CASE NO. 4471

Heard in Calgary, June 15, 2016












             Appeal of discharge of Locomotive Engineer J. Harris of Smiths Falls, ON.




            Following an investigation, on June 26, 2015, Locomotive Engineer Harris was dismissed for “Failing to properly secure your train at the Expressway Terminal, mile 26.5 Galt Subdivision, causing unattended movement a violation of GOI Section 4 item 1, CROR Rule 106,112, CROR General Notice, CROR General Rule A (i), (iii), (vi), (viii) and (x), CROR General Rule C (i), while working as Locomotive Engineer on train 133-22 on June 22, 2015.”

            The Union contends that Locomotive Engineer Harris’ dismissal is unwarranted and excessive in all of the circumstances.

            The Union requests that Locomotive Engineer Harris be reinstated without loss of seniority and benefits, and that he be made whole for all lost earnings with interest. In the alternative, the Union requests that the penalty be mitigated as the Arbitrator sees fit.

            The Company disagrees and denies the Union’s request.


FOR THE UNION:                                               FOR THE COMPANY:

(SGD.) J. Campbell                                             (SGD.)

Vice General Chairperson                                     

There appeared on behalf of the Company:

L. Smeltzer                                     – Labour Relations Officer, Calgary

C. Clark                                          – Labour Relations Manager, Calgary

There appeared on behalf of the Union:

M. Church                                      – Counsel, Caley Wray, Toronto

J. Campbell                                    – General Chairman, Peterborough

J. Harris                                          – Grievor, Perth


            This arbitration concerns the discharge of Locomotive Engineer John Harris, on July 6th, 2015, for failing to properly secure his train, causing unintended movement in a terminal.


            At the time of dismissal, the Grievor had been with the Company for twenty-eight years and had no active demerits. During this time, he accumulated a total of 115 demerits because of various violations. The grievor violated safety rules during the course of his career, including: failure to report an incident in a timely manner and failing to protect a dangerous situation (2013), failed to advise the RTC that his train would be left on the main track (2003), failed to secure equipment causing a derailment (1992), failed to properly display his headlight while working as an engineman trainee (1991) and failure to wear the proper safety footwear while on duty (1990). The Grievor also received demerits for aggressive behavior on three different occasions and for two instances of absenteeism.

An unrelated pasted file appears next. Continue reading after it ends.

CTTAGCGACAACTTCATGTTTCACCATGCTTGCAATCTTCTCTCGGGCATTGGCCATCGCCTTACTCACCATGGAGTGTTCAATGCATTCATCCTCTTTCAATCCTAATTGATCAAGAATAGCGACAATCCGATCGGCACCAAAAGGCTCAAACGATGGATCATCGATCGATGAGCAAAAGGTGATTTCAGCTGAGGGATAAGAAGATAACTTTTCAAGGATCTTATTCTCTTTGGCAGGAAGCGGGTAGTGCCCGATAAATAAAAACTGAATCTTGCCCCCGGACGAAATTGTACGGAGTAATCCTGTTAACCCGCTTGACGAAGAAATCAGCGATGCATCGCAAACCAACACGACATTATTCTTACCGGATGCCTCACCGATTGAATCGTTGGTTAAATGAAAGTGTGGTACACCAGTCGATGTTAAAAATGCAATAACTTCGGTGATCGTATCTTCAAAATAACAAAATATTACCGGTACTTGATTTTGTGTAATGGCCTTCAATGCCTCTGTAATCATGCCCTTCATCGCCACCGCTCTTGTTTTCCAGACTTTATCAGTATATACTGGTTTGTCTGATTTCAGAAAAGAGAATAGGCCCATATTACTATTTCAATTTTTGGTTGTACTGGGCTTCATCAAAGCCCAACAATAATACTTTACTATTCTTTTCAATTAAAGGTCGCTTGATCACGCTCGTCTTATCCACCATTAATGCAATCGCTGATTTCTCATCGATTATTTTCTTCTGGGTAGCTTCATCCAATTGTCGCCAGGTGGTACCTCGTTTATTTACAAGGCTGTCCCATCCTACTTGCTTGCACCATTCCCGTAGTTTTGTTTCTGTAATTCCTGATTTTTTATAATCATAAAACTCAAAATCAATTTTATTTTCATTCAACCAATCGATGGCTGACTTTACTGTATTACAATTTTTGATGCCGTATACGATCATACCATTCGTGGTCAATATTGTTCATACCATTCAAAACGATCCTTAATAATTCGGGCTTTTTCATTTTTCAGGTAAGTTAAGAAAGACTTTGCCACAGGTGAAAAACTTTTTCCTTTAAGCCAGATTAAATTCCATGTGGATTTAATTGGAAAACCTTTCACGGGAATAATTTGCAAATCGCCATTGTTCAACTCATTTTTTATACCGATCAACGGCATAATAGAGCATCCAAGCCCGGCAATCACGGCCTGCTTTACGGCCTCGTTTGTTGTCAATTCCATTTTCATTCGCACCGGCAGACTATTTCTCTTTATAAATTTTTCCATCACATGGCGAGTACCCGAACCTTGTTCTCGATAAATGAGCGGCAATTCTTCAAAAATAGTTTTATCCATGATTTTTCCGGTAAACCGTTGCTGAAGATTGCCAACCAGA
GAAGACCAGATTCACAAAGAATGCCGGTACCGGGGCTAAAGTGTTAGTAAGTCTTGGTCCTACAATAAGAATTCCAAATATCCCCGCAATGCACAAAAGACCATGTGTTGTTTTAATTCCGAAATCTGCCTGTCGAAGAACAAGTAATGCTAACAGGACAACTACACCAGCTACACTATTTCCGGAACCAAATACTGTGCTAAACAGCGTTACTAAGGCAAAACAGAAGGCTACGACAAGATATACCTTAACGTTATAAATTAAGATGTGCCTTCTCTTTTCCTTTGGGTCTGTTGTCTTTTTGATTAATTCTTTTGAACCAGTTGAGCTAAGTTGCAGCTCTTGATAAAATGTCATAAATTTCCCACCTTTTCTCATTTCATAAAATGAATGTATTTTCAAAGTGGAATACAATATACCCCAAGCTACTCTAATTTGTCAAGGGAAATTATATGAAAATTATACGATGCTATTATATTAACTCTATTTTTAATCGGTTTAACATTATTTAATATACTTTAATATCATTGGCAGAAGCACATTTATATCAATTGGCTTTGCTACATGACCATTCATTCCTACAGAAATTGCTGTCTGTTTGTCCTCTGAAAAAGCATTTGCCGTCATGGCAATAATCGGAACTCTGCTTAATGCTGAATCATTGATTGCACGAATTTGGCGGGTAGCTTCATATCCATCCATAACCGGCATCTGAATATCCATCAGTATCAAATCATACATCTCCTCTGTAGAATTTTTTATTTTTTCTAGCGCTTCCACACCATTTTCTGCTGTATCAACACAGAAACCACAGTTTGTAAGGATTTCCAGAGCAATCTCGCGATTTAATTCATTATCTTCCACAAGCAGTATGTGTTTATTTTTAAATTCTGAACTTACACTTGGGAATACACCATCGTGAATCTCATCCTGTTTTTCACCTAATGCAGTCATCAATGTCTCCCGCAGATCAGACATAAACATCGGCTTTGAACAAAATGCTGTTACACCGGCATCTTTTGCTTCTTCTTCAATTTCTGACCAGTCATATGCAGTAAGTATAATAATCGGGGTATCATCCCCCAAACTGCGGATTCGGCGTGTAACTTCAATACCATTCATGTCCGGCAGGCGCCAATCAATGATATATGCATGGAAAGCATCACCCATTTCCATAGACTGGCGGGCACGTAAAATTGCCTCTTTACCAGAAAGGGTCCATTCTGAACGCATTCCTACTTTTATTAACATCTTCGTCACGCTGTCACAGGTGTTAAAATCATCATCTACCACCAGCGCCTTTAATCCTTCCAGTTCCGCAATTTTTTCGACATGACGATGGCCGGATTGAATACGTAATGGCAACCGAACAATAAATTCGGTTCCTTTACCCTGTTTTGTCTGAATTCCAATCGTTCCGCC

The day of the incident, June 22, 2015, Mr. Harris was working as a Locomotive Engineer on train 133-22 from Smith Falls, ON to the Expressway Terminal Mile 26.5 on the Galt Subdivision. Accompanying him was Conductor Brian Mitchell.


            After reaching the Expressway Terminal at around five in the morning, the two men were required to spot cars at specific locations. The terminal consists of two private tracks which are used for the loading and unloading of cars. Mr. Harris and his colleague were to spot cars leaving these roadways for travel.


            Upon reaching the Terminal, they received a restricting signal which regulated their speed and manoeuvres in the Terminal. Amongst others, these Expressway Terminal-specific restrictions state that equipment must be secured by two handbrakes. This is to ensure the safety of the CP and Expressway employees as well as the public.


            Conductor Mitchell and the Grievor, after receiving their yarding instructions from an Expressway employee, proceeded with their task: Mr. Mitchell provided instructions to Mr. Harris by counting down to spot the cars. To prevent the train from overshooting the spot location, the Grievor applied the automatic brake. Every time, Conductor Mitchell requested and obtained three points protection, applied hand brakes and asked the Grievor to test their effectiveness by asking him to slack back. On each occasion, Mr. Mitchell communicated “good brakes” to Mr. Harris, who uncoupled the train from the cars he had just spotted, leaving both emergency and hand brakes applied.


            Upon the completion of the train’s yarding, the two men concluded their shift and went off. Subsequently, Mechanical Services employees performed an inbound inspection of the cars spotted by the Grievor and his co-worker during which they applied air to cars 2001, 2008 and 2040. This effectively releases the air brakes that were left applied during the uncoupling.


            The Mechanical employees then left the cars and went to the East end of Track 1 to complete a locomotive brake and SBU test. When they returned to the above-mentioned cars, they had moved approximately forty feet of their initial position. Upon inspection, they found out that only one hand brake had been applied, as opposed to the mandated two handbrakes specified in Time Table instruction.


            The investigation of the incident showed that the automatic minimum brake had been applied throughout the yarding process, including during the testing of the handbrakes. That, along with the fact that he did not check the veracity of Conductor Mitchell’s claims that the brakes were good, was later confirmed by the Grievor during questioning following the incident. Both employees were dismissed after the incident.